NEW ORLEANS, La. (WVUE) -Alleged victims of clergy sex abuse want the New Orleans Archdiocese bankruptcy case dismissed. Attorneys for those survivors claim the church didn’t file for Chapter 11 because of a financial crisis but instead to gain a litigation advantage.
In the motion filed Friday, lawyers for abuse survivors say the Archdiocese is solvent and not in financial distress or in need of reorganization. In fact, the motion claims the Archdiocese has net assets exceeding more than 50 million, including over 25 million in cash and annual revenue exceeding 100 million.
"The thing is this is supposedly a spiritual organization that's very happy to crush it's own members in the sake of what, holding onto material possessions," said John Gianoli with the Survivors Network of those Abused by Priests.
Victims’ attorneys also say by filing bankruptcy and removing litigation to federal court “the Archdiocese worked to gain immediate tactical advantages” including stopping a discovery process that “threatened to publicly expose information showing the Archdiocese’s mishandling and cover up of abuse.” And, avoiding a scheduled deposition of Archbishop Gregory Aymond on May 28.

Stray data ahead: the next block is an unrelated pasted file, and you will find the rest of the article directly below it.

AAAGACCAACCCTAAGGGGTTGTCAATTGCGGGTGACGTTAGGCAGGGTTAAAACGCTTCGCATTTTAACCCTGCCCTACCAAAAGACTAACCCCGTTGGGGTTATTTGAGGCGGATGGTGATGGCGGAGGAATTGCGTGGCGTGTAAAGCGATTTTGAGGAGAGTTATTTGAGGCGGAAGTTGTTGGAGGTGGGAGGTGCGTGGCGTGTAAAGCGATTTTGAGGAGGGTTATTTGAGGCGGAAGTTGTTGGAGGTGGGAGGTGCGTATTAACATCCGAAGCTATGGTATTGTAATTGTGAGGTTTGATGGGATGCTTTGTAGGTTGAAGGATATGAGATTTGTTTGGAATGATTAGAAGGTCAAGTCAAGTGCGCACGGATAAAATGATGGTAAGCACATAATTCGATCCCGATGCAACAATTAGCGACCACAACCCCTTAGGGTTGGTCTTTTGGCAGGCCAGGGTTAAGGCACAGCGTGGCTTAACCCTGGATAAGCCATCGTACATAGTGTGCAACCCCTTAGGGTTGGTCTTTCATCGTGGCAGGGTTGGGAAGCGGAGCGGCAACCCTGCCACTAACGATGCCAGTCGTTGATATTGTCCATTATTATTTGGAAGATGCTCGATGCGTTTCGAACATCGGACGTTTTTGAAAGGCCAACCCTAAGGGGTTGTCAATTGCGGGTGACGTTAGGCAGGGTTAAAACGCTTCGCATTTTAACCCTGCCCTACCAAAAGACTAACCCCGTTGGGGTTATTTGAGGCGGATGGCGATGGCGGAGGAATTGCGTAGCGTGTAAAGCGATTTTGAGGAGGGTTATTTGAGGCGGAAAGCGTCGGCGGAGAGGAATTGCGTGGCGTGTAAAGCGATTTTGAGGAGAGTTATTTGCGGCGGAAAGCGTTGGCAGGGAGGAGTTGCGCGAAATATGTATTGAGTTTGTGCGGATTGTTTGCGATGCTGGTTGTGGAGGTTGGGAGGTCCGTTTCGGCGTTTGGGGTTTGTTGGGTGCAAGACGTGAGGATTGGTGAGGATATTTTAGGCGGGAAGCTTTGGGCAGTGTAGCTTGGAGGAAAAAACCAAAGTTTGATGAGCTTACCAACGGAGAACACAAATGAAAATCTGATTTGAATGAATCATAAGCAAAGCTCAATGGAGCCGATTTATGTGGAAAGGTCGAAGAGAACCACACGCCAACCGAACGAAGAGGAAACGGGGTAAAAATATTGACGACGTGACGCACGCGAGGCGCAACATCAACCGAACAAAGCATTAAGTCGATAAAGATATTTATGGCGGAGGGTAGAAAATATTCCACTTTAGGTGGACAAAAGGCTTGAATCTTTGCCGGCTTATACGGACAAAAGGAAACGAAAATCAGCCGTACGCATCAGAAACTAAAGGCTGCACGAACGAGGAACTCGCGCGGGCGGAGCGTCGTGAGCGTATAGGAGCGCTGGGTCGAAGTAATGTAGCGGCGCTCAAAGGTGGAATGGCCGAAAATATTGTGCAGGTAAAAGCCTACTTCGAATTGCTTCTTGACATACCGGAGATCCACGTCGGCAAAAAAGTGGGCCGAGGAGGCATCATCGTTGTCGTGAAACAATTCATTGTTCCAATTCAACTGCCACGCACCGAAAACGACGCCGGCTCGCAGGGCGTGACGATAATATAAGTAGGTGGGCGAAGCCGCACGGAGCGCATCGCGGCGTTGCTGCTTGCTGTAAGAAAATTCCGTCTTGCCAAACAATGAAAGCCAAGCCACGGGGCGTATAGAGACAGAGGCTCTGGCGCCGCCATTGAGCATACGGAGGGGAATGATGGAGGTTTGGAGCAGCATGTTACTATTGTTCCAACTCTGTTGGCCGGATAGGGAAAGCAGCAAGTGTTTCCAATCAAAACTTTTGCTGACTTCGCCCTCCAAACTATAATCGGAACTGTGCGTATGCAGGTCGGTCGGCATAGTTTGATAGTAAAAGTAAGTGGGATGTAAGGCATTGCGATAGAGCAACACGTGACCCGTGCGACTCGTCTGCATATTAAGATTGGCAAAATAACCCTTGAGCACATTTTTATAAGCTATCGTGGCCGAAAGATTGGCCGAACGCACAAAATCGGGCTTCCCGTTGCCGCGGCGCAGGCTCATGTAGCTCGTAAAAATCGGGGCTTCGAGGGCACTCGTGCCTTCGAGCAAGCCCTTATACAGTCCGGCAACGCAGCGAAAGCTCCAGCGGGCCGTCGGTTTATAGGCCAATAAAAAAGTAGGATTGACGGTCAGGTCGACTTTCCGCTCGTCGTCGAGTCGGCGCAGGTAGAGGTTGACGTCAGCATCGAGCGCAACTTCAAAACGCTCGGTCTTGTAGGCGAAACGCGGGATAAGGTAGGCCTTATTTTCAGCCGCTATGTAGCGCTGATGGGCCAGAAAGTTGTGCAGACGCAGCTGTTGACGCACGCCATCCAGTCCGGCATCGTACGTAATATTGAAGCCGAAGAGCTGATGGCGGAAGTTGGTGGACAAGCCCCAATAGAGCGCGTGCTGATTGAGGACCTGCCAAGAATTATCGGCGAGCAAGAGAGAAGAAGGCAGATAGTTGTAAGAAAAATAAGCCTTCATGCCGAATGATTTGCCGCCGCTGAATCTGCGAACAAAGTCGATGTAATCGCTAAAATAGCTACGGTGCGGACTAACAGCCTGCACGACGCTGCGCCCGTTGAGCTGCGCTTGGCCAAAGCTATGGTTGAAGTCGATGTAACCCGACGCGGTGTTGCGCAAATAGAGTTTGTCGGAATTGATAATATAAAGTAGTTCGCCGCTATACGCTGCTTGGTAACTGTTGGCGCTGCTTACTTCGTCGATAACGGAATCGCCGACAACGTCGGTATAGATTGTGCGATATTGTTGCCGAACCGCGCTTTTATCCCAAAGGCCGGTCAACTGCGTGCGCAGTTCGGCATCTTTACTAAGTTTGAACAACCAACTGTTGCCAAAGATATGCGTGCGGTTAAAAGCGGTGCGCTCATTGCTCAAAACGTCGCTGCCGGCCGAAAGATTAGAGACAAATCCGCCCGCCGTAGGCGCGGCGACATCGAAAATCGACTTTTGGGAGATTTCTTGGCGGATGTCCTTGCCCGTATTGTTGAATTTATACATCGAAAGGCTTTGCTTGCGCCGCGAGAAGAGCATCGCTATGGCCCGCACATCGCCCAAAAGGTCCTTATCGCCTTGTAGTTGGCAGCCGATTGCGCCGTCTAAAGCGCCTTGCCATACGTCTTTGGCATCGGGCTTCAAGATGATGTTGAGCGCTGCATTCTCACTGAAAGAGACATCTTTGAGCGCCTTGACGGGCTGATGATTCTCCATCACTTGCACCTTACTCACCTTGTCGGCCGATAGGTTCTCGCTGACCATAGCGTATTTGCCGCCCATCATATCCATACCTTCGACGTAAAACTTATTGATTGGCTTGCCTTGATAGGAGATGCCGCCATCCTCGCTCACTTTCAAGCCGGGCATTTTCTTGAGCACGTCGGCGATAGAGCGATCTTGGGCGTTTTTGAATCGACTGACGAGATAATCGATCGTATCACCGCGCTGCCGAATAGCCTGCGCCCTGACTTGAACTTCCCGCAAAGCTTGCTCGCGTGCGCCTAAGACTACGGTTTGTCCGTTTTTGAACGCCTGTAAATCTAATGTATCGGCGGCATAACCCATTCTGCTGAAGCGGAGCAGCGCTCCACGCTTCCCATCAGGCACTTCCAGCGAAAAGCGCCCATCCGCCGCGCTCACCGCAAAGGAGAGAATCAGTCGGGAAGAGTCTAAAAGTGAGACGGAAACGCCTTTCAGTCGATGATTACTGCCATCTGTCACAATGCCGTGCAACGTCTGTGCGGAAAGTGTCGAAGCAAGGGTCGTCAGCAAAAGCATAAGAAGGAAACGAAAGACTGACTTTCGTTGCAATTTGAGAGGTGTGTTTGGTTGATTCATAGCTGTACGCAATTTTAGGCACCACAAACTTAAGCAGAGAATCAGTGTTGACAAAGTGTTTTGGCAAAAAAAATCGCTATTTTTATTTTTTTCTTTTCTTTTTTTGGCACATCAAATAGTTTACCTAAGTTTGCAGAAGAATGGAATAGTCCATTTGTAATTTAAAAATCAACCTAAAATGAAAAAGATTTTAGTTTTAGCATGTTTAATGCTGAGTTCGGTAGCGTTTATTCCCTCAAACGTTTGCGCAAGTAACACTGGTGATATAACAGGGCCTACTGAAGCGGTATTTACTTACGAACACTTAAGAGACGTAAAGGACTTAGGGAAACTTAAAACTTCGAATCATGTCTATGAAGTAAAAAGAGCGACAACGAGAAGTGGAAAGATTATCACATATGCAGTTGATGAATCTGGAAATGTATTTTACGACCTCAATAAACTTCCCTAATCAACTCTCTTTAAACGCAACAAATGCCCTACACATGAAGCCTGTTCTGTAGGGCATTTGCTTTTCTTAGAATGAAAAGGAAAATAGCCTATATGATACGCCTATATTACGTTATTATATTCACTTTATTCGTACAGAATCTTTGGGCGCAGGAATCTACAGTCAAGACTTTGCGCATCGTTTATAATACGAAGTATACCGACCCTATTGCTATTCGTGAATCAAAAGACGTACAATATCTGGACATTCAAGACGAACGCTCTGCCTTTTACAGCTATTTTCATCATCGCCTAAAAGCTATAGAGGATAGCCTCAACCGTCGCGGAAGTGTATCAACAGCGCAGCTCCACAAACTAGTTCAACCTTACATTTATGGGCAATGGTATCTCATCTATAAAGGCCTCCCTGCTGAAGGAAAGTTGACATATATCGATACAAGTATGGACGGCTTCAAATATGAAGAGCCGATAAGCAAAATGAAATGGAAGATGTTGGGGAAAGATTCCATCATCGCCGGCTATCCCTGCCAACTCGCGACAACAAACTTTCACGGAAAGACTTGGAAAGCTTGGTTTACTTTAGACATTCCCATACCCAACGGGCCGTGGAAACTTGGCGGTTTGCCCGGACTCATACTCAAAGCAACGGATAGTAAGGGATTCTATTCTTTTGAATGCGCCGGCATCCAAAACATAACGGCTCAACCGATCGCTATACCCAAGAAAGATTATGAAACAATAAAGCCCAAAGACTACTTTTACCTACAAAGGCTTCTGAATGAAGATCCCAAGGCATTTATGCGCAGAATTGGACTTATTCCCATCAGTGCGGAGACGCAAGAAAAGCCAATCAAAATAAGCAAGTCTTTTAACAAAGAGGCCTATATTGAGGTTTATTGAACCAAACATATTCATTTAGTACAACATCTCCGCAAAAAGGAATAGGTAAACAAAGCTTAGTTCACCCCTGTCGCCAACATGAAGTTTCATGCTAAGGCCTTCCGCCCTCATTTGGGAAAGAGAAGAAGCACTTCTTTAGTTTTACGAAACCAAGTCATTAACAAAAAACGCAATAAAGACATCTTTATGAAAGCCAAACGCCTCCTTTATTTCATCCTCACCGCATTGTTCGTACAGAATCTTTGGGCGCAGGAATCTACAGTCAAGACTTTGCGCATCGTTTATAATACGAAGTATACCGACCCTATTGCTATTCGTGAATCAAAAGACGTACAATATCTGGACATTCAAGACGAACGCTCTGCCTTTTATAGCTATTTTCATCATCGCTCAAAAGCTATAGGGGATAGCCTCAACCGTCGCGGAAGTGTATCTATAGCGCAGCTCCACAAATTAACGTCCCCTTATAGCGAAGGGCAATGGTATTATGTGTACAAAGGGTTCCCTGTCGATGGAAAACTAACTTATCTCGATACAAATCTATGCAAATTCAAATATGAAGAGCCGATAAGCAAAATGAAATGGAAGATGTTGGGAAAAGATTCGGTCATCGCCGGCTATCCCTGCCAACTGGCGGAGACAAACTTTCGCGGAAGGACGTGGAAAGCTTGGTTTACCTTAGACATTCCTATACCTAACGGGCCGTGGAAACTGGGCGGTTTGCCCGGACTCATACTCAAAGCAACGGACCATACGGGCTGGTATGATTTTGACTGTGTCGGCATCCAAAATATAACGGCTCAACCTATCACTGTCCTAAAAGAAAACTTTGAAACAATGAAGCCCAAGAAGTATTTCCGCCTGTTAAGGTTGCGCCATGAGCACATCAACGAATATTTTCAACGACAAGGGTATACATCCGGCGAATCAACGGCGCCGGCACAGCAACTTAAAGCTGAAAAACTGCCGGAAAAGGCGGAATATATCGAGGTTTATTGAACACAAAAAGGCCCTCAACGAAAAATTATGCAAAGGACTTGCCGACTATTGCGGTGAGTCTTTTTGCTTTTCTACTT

"It's always been a big thing for the plaintiffs' attorneys to get this discovery, they wanted to depose the Archbishop and they wanted to depose certain other people, that was really going to show a lot of things that they wanted to get out and they never did like this move to bankruptcy court and they always said this was just a ploy to stop discovery," said Fox 8 Legal Analyst Joe Raspanti.
The victims’ attorneys are asking for a hearing on the motion next month.
"It's also to keep their secret archives secret, they know that once they get discovered a lot more is going to come to light," said Gianoli.
We reached out to the Archdiocese of New Orleans for comment. In a statement the church said: “The archdiocese has publically stated the underlying concerns which led to the decision to file Chapter 11 reorganization. The archdiocese will address the factual and legal inaccuracies in the UCC’s Motion to Dismiss at the appropriate time with the Bankruptcy Court.”